Critical Safety Notices: Gas Equipment
Don’t be tempted to refill standard LPG cylinders
Most LPG cylinders are owned by and remain the property of the gas supplier whose name is printed/ marked on the cylinder. These cylinders are filled by weight and must ONLY be filled in a dedicated filling plant by the gas supplier or their authorised filling contractor.
DIY re-filling of standard LPG cylinders such as Calor, Flogas and BP Gas that are intended for factory replenishment can be extremely risky and will be an unlawful use of the original gas suppliers’ property.
There are specialist re-fillable cylinders sold by companies such as Gaslow, Gas-It, Prakto and Safefill cylinders designed to be filled at service stations.
According to Kevin Tyson, BSS Manager, ‘Boaters should not to attempt to refill LPG cylinders intended for factory replenishment and to do so is an unlawful use of the cylinder and is potentially highly dangerous.
In general terms, filling cylinders safely is a complex and controlled process the subject of UN Recommendations, EU Directives, UK Regulations, British and European Standards and UKLPG Codes of Practice.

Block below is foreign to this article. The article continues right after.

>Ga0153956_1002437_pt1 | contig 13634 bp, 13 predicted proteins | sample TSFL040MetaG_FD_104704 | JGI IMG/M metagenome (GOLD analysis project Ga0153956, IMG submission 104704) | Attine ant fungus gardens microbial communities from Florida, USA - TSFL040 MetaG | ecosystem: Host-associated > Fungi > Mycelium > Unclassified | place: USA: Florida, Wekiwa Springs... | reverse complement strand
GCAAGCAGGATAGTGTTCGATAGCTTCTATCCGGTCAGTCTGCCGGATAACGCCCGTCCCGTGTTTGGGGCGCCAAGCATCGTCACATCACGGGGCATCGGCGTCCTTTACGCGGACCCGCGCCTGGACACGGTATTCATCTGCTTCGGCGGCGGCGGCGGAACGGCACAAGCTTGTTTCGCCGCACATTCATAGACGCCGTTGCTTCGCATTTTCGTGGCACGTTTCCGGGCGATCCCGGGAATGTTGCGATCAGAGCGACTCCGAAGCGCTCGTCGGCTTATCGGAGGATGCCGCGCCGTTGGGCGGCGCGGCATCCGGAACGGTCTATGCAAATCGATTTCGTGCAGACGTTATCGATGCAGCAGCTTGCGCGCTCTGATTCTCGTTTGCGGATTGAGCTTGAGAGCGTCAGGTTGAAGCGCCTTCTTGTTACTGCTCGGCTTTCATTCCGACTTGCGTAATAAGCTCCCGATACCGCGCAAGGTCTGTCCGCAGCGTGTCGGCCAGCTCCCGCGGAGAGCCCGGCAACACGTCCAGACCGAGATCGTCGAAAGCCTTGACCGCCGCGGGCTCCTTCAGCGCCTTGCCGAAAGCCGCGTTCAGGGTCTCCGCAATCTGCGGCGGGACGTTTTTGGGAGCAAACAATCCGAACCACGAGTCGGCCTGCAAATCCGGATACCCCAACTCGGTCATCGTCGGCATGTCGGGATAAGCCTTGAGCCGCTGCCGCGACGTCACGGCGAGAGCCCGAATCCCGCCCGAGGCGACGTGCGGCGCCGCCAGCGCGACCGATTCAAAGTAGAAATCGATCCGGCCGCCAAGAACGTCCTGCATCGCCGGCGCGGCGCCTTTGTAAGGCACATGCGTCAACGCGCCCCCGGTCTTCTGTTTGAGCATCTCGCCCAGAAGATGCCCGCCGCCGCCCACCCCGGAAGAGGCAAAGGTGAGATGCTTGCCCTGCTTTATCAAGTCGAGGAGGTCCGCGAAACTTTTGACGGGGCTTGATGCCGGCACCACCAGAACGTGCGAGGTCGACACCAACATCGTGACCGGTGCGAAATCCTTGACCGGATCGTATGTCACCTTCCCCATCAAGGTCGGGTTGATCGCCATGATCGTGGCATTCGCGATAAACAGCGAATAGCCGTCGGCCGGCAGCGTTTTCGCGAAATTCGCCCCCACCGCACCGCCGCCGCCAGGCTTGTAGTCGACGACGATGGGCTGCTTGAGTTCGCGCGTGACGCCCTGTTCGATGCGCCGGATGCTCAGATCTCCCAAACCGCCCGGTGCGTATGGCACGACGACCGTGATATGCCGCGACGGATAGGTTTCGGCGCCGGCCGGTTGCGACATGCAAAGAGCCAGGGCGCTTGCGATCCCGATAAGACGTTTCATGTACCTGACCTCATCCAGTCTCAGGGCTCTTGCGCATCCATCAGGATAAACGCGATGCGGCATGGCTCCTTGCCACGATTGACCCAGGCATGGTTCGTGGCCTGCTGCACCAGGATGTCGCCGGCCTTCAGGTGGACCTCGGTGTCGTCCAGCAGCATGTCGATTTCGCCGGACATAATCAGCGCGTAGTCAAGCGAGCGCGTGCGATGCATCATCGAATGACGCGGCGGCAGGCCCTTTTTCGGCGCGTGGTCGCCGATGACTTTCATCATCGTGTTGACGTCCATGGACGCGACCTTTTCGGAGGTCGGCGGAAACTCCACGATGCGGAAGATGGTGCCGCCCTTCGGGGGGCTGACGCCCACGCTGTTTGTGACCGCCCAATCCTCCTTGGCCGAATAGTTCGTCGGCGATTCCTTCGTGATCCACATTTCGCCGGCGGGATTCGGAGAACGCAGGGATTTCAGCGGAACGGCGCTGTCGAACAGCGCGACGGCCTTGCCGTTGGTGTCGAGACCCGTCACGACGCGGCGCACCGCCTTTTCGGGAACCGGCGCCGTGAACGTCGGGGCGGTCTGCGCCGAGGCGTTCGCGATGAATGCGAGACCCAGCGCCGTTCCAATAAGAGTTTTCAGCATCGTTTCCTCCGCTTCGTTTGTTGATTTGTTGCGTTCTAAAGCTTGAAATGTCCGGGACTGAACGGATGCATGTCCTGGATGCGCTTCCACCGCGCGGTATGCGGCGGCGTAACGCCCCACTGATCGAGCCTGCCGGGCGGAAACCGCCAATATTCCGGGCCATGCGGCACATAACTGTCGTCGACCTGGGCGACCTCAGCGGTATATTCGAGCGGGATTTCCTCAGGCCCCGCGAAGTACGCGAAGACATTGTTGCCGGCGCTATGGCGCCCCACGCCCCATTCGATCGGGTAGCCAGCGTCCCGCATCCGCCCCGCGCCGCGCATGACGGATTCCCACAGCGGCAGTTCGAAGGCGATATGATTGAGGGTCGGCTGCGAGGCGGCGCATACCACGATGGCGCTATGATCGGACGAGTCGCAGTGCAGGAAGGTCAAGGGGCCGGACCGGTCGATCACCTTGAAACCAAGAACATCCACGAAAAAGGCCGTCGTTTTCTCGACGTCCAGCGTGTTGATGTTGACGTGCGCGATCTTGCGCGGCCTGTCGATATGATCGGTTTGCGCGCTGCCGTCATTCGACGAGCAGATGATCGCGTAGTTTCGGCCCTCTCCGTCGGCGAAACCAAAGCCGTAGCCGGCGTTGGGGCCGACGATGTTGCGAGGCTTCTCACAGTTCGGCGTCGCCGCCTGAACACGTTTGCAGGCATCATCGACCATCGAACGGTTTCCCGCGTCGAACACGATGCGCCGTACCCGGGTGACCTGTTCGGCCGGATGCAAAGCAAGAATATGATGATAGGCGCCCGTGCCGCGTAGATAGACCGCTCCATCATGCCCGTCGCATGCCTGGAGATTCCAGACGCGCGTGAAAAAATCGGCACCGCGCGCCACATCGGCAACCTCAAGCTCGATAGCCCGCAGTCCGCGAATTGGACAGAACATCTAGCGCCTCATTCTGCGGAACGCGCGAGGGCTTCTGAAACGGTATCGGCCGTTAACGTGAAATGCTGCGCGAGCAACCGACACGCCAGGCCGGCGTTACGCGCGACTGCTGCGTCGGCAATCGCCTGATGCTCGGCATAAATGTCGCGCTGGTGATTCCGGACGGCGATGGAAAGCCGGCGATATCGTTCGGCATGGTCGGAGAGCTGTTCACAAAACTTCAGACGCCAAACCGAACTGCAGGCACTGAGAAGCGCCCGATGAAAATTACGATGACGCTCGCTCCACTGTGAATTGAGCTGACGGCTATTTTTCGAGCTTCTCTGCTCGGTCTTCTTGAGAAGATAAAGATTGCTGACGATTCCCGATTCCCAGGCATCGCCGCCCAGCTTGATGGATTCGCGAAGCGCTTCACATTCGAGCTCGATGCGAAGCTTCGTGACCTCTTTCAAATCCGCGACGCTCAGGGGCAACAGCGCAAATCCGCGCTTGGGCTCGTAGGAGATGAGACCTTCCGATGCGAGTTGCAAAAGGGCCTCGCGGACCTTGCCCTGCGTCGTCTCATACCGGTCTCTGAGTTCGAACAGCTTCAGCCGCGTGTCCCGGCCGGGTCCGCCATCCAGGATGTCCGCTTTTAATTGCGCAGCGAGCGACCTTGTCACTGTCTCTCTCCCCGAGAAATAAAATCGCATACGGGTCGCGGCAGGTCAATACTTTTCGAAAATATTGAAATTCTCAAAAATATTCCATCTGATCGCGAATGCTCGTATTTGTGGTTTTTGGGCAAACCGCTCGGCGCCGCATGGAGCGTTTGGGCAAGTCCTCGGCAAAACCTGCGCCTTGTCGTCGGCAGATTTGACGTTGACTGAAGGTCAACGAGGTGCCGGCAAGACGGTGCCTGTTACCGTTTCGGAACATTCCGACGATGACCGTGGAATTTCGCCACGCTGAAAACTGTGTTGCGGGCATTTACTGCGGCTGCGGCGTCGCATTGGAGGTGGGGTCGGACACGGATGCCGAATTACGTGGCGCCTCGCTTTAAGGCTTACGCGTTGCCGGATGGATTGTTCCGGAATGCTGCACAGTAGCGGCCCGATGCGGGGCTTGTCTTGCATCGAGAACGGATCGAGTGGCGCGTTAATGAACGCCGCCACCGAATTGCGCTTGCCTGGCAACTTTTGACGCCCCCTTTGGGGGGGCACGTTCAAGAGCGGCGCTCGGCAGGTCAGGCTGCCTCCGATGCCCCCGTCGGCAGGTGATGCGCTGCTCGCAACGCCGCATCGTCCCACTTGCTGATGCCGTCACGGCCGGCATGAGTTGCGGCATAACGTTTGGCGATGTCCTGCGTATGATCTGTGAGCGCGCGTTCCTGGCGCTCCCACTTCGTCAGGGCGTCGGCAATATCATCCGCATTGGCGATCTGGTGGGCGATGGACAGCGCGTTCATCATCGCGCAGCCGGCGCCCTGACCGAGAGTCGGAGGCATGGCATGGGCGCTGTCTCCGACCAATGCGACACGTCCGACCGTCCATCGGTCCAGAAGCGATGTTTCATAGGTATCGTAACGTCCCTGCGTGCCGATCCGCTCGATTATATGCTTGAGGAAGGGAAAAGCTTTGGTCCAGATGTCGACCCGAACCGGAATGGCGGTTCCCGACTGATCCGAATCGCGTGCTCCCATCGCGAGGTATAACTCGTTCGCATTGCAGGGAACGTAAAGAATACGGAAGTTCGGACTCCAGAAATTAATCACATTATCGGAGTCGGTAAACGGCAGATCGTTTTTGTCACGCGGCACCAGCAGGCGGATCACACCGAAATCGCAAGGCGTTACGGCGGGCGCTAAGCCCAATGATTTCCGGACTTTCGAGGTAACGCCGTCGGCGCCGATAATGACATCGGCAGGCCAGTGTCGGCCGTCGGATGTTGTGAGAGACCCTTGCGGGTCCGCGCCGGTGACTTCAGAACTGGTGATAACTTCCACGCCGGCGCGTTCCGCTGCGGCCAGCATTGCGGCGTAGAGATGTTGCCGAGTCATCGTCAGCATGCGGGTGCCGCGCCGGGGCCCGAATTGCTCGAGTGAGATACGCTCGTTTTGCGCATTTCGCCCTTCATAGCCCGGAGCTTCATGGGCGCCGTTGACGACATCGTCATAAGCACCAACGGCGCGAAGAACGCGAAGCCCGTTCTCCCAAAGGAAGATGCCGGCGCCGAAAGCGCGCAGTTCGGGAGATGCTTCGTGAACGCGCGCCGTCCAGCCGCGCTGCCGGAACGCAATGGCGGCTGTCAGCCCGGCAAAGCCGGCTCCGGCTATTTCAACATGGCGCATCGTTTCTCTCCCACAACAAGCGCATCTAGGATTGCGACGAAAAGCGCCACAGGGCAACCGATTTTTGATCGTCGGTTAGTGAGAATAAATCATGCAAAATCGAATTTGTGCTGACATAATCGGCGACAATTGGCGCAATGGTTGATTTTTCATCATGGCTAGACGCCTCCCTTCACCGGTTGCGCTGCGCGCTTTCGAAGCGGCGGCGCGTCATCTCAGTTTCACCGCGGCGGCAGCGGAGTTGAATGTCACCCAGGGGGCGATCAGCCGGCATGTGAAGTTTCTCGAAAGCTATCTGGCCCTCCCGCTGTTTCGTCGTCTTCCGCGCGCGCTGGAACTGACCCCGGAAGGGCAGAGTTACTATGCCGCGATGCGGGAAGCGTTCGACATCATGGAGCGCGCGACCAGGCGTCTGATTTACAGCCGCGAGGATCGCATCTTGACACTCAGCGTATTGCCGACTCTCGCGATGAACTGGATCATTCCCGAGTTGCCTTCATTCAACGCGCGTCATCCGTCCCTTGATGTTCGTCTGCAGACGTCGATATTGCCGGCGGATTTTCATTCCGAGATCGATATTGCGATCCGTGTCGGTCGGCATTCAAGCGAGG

These exist so that the employees of the LPG cylinder supply companies are not put at risk when refilling the cylinders and so that customers can use the product safely.
Anyone attempting to fill a free-standing LPG cylinder will likely be stopped from doing so by a petrol station staff member.’
If at the time of a BSS examination, an overfilled standard LPG cylinder is suspected, the Examiner will likely abandon the BSS examination, class the boat as ‘immediately hazardous’ and notify the BSS office.
There is further reading here www.uklpg.org/media/userinfosheet037.pdf
Recall of Clesse Novacomet BP1803 LPG Reglators
The BSS is supporting Clesse Industries to make boaters aware of the immediate product recall on its Novacomet branded BP1803 LPG regulators manufactured between June 2006 and September 2015. Find out more here immediate recall information